Disney Hit With Lawsuit Claiming 'Zootopia' Ripped Off 'Total Recall' Writer

Disney is now facing a serious lawsuit alleging that Oscar-winning animation film Zootopia was copied from the work of Gary L. Goldman, an author whose credits include writing Total Recall and Next and producing Minority Report.

The complaint filed on Tuesday in California federal court comes from Esplanade Productions, which is being represented by the prominent law firm of Quinn Emanuel.

It opens by quoting Zootopia director Byron Howard as saying, "Don't worry if you feel like you're copying something, because if it comes through you, it's going to filter through you and you're going to bring your own unique perspective to it."

In the lawsuit, Disney is alleged to have a track record of ripping off work including The Lion King, Toy Story, Monsters Inc., Up, Inside Out and more.

"They did it with Zootopia, too, when they copied Gary L. Goldman's Zootopia," states the complaint. "Twice — in 2000 and 2009 — Goldman, on behalf of Esplanade, pitched Defendants his Zootopia franchise, which included a live-action component called Looney and an animated component called Zootopia. He provided a treatment, a synopsis, character descriptions, character illustrations and other materials. He even provided a title for the franchise: 'Zootopia.' Instead of lawfully acquiring Goldman's work, Defendants said they were not interested in producing it and sent him on his way. Thereafter, consistent with their culture of unauthorized copying, Defendants copied Goldman's work. They copied Goldman's themes, settings, plot, characters, and dialogue — some virtually verbatim."

The complaint even illustrates alleged copying of artwork:

According to the complaint, Goldman has worked with Disney before. In 2007, he is said to have been hired to write a screenplay called Blaze based on a Stan Lee comic. Afterward, Lee allegedly told him, "You're now my favorite writer!"

As for Zootopia, a film about a bunny who moves to a big city and unravels a conspiracy with the aid of a con artist fox, the lawsuit claims that its source is unmistakable given Goldman's detailed work offering descriptions about characters and other elements.

The lawsuit states that Goldman pitched former Disney executive and Mandeville Films CEO David Hoberman at Disney's offices in 2000, and that everyone at the meeting "understood that writers pitch ideas and materials to studios and producers in confidence in order to sell those ideas and materials for financial compensation."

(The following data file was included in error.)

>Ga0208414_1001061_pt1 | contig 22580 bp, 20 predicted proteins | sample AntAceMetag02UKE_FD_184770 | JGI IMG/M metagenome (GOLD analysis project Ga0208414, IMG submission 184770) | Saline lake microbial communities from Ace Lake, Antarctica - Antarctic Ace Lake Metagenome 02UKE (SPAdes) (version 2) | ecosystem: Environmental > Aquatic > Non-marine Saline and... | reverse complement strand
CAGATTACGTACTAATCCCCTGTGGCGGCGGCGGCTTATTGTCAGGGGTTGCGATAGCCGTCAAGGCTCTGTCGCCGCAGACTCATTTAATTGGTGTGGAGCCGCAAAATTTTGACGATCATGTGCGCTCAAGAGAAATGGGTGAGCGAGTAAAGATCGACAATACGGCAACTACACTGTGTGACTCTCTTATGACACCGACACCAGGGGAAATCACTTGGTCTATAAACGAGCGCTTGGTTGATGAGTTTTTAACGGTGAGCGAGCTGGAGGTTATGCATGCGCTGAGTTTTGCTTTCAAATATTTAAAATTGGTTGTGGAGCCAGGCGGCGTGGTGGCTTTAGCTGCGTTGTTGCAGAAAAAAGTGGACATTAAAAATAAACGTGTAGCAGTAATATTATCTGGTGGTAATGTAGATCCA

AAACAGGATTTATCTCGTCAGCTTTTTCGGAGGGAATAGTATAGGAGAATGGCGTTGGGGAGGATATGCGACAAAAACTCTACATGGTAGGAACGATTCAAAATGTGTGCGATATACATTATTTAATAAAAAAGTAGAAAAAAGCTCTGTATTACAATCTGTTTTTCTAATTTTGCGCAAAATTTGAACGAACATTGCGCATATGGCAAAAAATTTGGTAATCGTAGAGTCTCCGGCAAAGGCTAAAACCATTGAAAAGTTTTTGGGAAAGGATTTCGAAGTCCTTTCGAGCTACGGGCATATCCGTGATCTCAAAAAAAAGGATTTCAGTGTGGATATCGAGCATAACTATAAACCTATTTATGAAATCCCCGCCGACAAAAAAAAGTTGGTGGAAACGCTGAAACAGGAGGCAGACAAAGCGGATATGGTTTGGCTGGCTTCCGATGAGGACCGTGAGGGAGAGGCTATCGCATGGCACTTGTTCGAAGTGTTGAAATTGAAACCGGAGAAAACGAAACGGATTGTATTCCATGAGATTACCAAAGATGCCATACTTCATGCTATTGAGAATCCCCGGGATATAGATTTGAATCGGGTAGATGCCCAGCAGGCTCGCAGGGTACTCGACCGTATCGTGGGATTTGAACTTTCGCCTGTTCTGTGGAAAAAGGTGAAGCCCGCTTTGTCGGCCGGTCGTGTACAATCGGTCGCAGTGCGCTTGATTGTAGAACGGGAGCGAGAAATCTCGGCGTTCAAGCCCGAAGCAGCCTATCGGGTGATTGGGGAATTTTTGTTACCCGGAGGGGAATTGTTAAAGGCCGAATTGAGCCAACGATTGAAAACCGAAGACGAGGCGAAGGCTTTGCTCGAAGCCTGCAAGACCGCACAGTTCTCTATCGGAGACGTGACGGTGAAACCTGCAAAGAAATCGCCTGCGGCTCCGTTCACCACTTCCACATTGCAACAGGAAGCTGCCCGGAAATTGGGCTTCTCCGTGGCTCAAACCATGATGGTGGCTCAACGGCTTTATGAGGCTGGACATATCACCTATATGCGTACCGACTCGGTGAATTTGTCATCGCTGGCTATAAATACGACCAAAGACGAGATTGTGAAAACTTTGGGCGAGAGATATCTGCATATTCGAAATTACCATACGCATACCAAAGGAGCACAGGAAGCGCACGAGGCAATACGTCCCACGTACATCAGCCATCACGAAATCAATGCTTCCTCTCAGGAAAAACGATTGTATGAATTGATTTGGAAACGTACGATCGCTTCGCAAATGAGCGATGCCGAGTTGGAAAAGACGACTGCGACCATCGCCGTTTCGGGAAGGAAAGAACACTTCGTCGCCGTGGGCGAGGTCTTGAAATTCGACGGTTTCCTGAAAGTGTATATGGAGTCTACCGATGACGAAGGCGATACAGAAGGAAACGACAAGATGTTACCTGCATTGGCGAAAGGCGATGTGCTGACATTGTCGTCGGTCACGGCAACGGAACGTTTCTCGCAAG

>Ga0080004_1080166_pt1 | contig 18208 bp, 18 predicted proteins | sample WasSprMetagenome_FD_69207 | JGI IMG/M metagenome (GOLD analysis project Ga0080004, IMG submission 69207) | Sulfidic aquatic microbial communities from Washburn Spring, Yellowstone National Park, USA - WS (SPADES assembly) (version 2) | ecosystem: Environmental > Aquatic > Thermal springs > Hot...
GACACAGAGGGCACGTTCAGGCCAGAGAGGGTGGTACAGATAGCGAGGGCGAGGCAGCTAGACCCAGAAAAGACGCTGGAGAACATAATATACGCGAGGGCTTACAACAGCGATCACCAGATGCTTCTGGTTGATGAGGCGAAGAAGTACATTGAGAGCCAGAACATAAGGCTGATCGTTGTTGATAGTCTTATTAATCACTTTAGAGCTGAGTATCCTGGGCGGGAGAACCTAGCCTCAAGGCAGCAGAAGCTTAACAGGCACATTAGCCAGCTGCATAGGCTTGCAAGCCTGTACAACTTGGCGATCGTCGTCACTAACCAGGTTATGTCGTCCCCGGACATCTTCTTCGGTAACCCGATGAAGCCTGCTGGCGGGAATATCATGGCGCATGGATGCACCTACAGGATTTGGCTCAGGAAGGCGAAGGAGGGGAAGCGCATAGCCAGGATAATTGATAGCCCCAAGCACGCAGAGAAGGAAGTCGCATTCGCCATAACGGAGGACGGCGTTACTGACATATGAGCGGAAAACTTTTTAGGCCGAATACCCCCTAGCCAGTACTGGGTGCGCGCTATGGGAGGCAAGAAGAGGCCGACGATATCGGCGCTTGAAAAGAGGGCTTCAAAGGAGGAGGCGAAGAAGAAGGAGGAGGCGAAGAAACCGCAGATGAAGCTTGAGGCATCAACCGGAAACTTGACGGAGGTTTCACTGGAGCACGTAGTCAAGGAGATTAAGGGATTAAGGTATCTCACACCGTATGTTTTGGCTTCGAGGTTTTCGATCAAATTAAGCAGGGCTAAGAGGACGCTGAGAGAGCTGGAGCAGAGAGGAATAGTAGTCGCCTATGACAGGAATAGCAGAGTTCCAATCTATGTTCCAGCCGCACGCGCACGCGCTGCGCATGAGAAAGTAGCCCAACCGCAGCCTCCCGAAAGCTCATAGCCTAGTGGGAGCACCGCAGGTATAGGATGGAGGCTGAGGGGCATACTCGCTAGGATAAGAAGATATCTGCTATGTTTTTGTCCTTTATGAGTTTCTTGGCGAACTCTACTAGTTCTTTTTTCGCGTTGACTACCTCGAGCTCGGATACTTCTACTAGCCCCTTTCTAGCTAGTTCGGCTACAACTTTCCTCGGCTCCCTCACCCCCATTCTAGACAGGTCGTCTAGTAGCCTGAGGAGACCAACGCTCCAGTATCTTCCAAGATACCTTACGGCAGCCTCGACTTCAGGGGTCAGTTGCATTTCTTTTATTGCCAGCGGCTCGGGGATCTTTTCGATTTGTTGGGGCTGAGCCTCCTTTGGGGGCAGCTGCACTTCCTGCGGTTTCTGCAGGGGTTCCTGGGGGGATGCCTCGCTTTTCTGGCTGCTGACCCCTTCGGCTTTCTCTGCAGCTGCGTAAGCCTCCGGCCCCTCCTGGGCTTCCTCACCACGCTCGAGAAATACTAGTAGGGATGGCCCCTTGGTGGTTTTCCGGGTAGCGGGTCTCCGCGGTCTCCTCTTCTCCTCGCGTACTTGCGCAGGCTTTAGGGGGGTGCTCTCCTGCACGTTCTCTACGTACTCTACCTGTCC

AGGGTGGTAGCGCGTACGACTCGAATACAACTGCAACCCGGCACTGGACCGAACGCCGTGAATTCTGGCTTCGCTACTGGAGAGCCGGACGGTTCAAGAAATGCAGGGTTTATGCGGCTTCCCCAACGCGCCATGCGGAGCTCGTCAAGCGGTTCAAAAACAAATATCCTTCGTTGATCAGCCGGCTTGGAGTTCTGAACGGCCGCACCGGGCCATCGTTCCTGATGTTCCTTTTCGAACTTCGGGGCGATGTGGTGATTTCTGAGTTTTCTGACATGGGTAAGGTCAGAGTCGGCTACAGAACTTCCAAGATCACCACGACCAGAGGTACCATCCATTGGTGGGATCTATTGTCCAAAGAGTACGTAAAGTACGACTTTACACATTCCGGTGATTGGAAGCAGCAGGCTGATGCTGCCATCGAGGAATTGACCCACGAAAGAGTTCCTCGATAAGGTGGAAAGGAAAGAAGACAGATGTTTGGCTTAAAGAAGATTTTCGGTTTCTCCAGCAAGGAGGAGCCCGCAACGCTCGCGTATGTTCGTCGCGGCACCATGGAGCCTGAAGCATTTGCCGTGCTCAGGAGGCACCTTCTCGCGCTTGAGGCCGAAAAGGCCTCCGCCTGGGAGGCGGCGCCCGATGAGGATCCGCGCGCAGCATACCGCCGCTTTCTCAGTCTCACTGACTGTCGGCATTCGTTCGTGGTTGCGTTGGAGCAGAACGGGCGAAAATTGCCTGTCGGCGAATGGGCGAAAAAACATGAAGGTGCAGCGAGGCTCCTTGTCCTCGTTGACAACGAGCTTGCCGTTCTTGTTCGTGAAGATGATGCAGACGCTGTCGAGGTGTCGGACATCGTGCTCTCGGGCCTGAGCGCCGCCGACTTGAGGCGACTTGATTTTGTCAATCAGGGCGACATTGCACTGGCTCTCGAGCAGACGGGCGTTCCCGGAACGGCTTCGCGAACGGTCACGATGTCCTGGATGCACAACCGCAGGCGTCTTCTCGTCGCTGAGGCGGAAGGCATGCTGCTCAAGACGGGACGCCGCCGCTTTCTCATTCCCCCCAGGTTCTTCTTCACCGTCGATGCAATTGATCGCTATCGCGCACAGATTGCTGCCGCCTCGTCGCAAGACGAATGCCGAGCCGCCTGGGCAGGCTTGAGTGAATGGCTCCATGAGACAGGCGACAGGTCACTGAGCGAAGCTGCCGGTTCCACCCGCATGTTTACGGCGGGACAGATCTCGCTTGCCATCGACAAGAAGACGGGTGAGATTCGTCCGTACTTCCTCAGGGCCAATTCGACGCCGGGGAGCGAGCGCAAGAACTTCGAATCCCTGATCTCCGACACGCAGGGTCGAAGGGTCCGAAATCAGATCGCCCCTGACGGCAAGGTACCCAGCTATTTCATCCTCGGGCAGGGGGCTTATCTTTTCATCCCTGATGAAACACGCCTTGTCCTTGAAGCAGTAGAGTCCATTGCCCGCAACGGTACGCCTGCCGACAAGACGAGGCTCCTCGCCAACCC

Hoberman responded favorably, continues the complaint, but his company ultimately passed.

Nine years later, Goldman tried again to pitch his project.

"At the time, Goldman was working on Blaze with Brigham Taylor who, Esplanade is informed and believes, was Walt Disney Pictures' Executive Vice President of Production and Development at the time," continues the complaint. "Because Goldman had this existing relationship with Taylor, Goldman offered to pitch the Goldman Zootopia to Taylor on behalf of Defendants, and Taylor accepted Goldman's offer. On or about February 12, 2009, Goldman met with Taylor at Defendants' offices in Burbank, California."

Disney is then alleged to have begun work on its own Zootopia and reproduced substantially similar expression in alleged violation of the plaintiff's copyrights. The lawsuit handled by attorney Jeffrey McFarland also claims breach of implied contract, breach of confidence and unfair competition. Disney's Zootopia grossed more than $1 billion worldwide in theaters, putting substantial damages on the line. Esplanade wants an injunction plus monetary damages including of the punitive kind. (Read the full complaint.)

A Disney spokesperson responds, "Mr. Goldman's lawsuit is riddled with patently false allegations. It is an unprincipled attempt to lay claim to a successful film he didn't create, and we will vigorously defend against it in court."

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